I said, “There is nothing wrong. We are enjoying the silence. Nana wants us to be silent.” That was a lie because Nana was dead, but in a way it was true. He was silent, that was a message for us to be silent.
I finally said, “Bhoora, everything is okay; only Nana is gone.” He could not believe it. He said, “Then how can everything be okay? Without him I cannot live.” And within twenty-four hours he died. Just as if a flower had closed…refusing to remain open in the sun and the moon, of his own accord. We tried everything to save him, because now we were in a bigger town, my father’s town.
My father’s town was, for India of course, just a small town; the population was only twenty thousand. It had a hospital and a school. We tried everything possible to save Bhoora. The doctor in the hospital was amazed because he could not believe that this man was Indian; he looked so European. He must have been a freak of biology, I don’t know. Something must have gone right. As they say “Something must have gone wrong,” I have coined the phrase “Something must have gone right” – why always wrong?
Bhoora was in a shock because of his master’s death. We had to lie to him until we got to the town. Only when we reached the town and the corpse was taken out of the bullock cart did Bhoora see what had happened. He then closed his eyes and never opened them again. He said, “I cannot see my master dead.” And that was only a master-servant relationship. But there had arisen between them a certain intimacy, a certain closeness which is indefinable. He never opened his eyes again. That much I can vouch for. He lived only a few hours longer, and he went into a coma before dying.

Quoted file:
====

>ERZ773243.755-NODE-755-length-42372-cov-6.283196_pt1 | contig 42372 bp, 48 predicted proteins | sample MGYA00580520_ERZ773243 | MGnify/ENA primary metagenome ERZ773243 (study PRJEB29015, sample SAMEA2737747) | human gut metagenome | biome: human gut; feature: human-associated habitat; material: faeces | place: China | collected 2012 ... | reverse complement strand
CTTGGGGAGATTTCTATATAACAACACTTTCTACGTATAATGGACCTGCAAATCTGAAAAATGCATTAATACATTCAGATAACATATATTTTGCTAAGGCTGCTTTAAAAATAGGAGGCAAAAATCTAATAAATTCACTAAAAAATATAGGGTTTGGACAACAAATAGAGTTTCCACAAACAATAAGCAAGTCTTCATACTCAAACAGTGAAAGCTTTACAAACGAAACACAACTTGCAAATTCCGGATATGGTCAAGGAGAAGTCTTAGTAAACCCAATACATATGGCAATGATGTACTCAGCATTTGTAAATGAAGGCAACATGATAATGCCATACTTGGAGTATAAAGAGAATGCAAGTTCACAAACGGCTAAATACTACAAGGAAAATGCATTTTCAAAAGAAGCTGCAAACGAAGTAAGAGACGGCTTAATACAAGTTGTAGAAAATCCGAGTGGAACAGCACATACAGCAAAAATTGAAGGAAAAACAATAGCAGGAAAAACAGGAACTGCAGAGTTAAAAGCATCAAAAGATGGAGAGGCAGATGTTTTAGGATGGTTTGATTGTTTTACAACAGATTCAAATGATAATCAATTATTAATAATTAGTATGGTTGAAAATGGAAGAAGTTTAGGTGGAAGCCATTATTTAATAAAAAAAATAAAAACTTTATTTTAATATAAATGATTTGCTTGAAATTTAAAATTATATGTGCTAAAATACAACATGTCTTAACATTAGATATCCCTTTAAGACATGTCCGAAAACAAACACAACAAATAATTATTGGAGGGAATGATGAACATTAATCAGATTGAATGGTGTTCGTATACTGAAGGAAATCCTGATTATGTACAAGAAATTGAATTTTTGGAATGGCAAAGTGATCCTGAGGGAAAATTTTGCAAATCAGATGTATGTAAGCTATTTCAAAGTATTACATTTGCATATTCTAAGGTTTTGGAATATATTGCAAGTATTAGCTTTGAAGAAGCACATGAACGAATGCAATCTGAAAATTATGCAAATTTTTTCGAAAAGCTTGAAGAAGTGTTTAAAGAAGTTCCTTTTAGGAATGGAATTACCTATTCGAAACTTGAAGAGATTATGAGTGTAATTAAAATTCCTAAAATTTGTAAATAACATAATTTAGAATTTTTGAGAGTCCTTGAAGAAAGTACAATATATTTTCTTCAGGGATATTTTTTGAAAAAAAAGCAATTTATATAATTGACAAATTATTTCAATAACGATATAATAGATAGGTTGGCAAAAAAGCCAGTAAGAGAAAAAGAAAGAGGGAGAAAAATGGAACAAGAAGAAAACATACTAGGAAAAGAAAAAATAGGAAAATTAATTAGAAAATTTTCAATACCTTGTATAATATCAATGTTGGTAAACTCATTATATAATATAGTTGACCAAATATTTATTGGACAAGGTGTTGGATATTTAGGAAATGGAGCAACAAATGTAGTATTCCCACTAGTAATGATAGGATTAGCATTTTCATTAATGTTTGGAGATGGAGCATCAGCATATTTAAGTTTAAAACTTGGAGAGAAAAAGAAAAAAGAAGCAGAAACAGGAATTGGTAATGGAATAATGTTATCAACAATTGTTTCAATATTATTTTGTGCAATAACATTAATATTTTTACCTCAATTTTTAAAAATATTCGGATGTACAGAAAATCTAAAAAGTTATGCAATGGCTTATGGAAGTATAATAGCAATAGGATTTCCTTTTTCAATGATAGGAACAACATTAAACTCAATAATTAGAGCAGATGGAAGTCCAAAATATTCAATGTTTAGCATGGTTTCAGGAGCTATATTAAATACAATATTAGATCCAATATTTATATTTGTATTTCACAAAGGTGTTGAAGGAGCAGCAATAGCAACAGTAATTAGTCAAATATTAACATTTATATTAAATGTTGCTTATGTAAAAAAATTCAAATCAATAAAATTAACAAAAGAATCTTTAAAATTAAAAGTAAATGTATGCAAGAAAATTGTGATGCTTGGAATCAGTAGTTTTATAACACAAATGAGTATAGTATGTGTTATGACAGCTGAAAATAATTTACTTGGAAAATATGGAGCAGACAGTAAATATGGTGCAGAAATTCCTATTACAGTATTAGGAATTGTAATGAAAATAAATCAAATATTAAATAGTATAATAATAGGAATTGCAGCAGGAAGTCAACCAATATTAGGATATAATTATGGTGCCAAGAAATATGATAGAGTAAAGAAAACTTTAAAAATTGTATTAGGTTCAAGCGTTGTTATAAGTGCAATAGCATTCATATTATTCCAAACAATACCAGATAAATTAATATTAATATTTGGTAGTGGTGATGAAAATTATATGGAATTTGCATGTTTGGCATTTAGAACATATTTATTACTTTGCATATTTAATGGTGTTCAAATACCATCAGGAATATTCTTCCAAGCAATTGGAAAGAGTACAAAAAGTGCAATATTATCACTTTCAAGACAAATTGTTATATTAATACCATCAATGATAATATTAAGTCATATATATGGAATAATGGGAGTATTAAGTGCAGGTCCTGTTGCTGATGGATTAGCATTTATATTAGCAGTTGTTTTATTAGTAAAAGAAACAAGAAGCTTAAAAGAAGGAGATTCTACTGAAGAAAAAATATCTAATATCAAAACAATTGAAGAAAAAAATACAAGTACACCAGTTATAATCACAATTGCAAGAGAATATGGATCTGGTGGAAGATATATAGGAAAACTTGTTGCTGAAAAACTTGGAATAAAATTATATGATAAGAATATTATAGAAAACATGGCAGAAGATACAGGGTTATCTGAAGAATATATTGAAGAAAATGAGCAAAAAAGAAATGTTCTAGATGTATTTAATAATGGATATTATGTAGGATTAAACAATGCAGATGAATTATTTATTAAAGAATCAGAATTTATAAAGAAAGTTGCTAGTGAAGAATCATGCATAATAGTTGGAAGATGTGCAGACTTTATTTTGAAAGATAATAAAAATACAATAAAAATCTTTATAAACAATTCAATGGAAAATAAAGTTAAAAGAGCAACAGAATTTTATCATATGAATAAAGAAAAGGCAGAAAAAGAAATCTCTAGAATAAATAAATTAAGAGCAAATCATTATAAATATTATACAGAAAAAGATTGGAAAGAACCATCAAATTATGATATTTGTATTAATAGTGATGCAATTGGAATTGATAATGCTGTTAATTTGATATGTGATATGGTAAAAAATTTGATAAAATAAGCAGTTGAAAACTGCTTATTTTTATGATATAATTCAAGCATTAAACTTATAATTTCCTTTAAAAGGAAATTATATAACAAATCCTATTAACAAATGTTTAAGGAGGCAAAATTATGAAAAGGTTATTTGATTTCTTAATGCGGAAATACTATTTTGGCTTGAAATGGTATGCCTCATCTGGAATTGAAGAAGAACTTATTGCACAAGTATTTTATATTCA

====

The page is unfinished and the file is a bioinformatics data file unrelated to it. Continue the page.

Before my grandfather died, he had told my grandmother, “Take care of Bhoora. I know you will take care of Raja – I do not have to tell you that – but take care of Bhoora. He has served me as nobody else could.”
I told the doctor, “Do you, can you, understand the kind of devotion that must have existed between these two men?”
The doctor asked me, “Is he a European?”
I said, “He looks like one.”
The doctor said, “Don’t be tricky. You are a child, only seven or eight years old, but very tricky. When I asked whether your grandfather was dead, you said no, and that was not true.”
I said, “No, it was true: he is not dead. A man of such love cannot be dead. If love can be dead then there is no hope for the world. I cannot believe that a man who respected my freedom, a small child’s freedom so much, is dead just because he cannot breathe. I cannot equate the two, not breathing and death.”
The European doctor looked at me suspiciously and told my uncle, “This boy will either be a philosopher or else he will go mad.” He was wrong: I am both, together. There is no question of either/or. I am not Soren Kierkegaard; there is no question of either/or. But I wondered why he could not believe me…such a simple thing.